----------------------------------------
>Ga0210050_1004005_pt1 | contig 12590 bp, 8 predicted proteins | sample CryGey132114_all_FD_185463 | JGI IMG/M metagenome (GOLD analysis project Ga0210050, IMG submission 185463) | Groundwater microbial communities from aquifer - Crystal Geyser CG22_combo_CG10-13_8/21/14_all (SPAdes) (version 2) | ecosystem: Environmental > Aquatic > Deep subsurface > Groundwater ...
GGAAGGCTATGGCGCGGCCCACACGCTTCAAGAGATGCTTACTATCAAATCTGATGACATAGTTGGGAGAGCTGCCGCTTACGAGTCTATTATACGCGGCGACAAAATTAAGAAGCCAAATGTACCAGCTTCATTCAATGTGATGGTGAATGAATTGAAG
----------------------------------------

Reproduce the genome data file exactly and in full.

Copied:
>Ga0210050_1004005_pt1 | contig 12590 bp, 8 predicted proteins | sample CryGey132114_all_FD_185463 | JGI IMG/M metagenome (GOLD analysis project Ga0210050, IMG submission 185463) | Groundwater microbial communities from aquifer - Crystal Geyser CG22_combo_CG10-13_8/21/14_all (SPAdes) (version 2) | ecosystem: Environmental > Aquatic > Deep subsurface > Groundwater ...
GGAAGGCTATGGCGCGGCCCACACGCTTCAAGAGATGCTTACTATCAAATCTGATGACATAGTTGGGAGAGCTGCCGCTTACGAGTCTATTATACGCGGCGACAAAATTAAGAAGCCAAATGTACCAGCTTCATTCAATGTGATGGTGAATGAATTGAAG